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Pathogenicity and Canker Control by Mixtures of Hypovirulent Strains of Endothia parasitica in American Chestnut. Richard A. Jaynes, Geneticist, Connecticut Agricultural Experiment Station, New Haven 06504; John E. Elliston, assistant Plant Pathologist, Connecticut Agricultural Experiment Station, New Haven 06504. Phytopathology 70:453-456. Accepted for publication 2 November 1979. Copyright 1980 The American Phytopathological Society. DOI: 10.1094/Phyto-70-453.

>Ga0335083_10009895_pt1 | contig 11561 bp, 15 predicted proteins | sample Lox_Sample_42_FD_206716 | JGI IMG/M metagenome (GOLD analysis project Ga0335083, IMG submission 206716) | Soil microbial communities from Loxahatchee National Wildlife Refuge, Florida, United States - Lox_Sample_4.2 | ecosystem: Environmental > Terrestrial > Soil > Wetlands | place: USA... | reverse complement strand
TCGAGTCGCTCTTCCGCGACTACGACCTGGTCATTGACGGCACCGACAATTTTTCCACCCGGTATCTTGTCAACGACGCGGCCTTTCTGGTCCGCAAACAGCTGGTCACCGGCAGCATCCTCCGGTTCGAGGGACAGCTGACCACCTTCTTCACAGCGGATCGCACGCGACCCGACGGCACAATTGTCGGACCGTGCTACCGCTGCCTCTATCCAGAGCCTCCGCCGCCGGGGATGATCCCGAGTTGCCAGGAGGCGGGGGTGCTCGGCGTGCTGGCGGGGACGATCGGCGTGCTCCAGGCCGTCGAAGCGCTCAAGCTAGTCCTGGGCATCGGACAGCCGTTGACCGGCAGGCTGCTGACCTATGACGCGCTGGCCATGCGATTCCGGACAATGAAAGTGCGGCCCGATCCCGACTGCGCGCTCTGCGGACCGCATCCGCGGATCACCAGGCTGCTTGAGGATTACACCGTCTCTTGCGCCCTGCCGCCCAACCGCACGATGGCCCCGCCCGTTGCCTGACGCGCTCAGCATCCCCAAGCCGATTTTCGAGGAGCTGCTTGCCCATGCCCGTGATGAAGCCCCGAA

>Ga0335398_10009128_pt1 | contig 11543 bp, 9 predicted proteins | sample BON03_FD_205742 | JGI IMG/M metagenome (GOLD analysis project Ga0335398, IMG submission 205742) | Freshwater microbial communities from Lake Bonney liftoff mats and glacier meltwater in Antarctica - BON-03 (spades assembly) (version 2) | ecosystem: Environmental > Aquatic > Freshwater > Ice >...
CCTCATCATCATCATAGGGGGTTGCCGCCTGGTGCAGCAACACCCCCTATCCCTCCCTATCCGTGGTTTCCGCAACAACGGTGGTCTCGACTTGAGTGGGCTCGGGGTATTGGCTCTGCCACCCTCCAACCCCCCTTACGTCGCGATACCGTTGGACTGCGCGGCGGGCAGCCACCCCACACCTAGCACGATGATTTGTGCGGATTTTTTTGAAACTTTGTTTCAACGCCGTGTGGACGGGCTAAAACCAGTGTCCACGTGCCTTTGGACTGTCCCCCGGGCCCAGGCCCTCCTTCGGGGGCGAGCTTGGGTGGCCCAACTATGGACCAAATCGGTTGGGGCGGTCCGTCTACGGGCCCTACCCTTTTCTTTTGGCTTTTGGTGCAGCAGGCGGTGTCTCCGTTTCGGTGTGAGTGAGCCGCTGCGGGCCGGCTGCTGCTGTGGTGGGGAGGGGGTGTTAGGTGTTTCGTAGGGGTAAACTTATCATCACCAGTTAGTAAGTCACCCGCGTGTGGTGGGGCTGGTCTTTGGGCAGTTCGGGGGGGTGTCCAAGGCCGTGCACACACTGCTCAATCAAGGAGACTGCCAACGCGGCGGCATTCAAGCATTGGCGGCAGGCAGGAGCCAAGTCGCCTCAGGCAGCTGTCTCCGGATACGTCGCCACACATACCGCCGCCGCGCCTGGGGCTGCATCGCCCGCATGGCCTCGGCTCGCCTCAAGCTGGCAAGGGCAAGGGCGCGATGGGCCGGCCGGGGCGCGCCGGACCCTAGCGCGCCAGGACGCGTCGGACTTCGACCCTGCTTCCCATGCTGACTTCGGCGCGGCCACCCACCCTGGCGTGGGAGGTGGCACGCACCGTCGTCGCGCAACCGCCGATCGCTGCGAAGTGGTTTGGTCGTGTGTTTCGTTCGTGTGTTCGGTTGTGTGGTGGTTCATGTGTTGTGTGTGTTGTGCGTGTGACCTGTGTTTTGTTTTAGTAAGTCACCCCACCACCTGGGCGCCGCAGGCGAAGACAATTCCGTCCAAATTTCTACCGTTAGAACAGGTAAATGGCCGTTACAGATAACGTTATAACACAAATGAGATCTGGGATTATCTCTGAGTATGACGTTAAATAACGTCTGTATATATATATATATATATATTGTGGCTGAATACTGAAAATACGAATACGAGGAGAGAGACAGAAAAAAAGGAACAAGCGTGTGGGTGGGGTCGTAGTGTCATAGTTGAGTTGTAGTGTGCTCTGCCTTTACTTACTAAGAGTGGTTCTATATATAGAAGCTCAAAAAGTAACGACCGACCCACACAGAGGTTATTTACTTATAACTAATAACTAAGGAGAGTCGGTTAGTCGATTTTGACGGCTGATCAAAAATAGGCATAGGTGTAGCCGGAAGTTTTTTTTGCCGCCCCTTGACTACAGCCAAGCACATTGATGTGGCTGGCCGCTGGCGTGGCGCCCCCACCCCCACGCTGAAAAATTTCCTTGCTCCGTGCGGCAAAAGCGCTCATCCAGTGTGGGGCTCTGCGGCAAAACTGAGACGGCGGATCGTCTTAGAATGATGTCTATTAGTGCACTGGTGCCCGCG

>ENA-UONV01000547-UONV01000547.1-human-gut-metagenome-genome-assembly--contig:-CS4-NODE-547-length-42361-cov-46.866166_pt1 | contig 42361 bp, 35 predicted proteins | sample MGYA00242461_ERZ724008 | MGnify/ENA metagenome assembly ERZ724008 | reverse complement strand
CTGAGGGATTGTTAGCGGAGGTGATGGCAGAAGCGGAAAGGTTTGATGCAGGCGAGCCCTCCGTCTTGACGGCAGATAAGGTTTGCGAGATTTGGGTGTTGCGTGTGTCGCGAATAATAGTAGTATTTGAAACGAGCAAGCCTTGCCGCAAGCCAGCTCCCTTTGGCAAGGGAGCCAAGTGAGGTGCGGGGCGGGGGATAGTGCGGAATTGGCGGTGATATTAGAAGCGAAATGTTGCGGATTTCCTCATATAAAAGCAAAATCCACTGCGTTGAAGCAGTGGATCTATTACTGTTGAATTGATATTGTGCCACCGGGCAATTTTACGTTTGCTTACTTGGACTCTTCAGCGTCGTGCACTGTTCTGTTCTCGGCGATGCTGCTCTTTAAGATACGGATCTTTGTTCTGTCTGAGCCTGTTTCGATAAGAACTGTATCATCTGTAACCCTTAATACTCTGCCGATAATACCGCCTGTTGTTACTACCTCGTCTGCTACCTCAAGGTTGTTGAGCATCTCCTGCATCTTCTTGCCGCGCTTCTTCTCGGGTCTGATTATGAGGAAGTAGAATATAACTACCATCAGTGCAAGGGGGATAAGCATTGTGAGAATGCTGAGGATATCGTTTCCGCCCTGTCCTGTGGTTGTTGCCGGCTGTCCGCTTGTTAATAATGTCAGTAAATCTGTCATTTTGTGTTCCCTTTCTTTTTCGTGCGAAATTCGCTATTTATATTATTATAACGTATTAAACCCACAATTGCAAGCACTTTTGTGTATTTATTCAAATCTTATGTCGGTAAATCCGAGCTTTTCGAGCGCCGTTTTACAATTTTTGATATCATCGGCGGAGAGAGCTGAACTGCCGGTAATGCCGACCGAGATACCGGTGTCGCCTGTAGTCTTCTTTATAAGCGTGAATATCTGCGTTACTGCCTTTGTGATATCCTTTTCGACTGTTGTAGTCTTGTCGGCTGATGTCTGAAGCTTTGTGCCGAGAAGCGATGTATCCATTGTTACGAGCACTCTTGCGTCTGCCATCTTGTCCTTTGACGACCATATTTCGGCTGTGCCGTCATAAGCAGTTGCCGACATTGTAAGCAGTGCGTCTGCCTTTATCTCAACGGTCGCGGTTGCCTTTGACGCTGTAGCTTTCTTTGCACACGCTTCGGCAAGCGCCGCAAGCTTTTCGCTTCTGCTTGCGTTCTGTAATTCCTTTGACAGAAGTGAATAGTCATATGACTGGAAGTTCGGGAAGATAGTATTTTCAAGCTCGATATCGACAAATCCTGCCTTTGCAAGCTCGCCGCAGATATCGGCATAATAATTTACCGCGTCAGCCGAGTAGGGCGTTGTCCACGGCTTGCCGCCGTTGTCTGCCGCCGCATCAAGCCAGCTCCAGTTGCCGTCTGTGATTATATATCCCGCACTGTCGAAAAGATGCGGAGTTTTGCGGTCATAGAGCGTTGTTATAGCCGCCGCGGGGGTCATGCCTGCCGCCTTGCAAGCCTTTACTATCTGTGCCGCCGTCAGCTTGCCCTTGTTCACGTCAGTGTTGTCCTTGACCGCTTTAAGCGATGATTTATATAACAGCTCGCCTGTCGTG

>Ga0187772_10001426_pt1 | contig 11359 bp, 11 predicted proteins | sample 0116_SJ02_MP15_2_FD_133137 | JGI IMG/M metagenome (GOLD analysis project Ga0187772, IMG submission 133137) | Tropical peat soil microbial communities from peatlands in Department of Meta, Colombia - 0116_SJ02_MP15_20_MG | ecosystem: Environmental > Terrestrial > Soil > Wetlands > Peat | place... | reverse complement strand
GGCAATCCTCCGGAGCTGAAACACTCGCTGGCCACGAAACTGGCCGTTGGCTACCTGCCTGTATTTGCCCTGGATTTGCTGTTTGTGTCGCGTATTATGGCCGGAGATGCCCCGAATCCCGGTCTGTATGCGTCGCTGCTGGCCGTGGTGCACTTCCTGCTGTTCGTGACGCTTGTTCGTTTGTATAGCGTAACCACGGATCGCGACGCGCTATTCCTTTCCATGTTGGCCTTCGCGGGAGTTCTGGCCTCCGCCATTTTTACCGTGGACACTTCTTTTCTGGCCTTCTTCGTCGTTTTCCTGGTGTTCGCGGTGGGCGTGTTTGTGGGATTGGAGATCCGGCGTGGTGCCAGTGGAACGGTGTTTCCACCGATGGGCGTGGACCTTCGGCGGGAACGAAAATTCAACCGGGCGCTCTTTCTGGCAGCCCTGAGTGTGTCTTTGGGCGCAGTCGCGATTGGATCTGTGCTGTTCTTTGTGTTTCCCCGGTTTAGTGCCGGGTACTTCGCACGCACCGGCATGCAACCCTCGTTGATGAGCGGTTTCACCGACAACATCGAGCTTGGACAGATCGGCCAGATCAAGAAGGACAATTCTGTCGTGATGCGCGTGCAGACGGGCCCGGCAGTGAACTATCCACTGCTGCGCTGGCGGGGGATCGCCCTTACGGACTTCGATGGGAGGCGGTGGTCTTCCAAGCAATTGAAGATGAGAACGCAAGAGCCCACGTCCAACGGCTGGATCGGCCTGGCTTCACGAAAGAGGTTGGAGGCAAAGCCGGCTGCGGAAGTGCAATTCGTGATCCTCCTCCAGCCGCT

Pathogenicity of hypovirulent strains of Endothia parasitica on American chestnut stems decreased dramatically when two or more were mixed. Probably this effect is due to the exchange of genetic hypovirulence factors between strains possessing different factors; ie, superinfection, and fungal cell death that results from the interaction of strains that are vegetatively incompatible. Pathogenicities of normal and hypovirulent strains of Endothia parasitica were highly variable and strain dependent. Single hypovirulent strains often have been ineffective in controlling cankers, presumably because vegetative incompatibility hinders transfer of factors that confer hypovirulence. Mixtures of different hypovirulent mycelia effectively overcame vegetative incompatability and rapidly arrested canker development in both laboratory and field tests. However, mixtures tested to date may be too debilitated to survive and disseminate in the wild.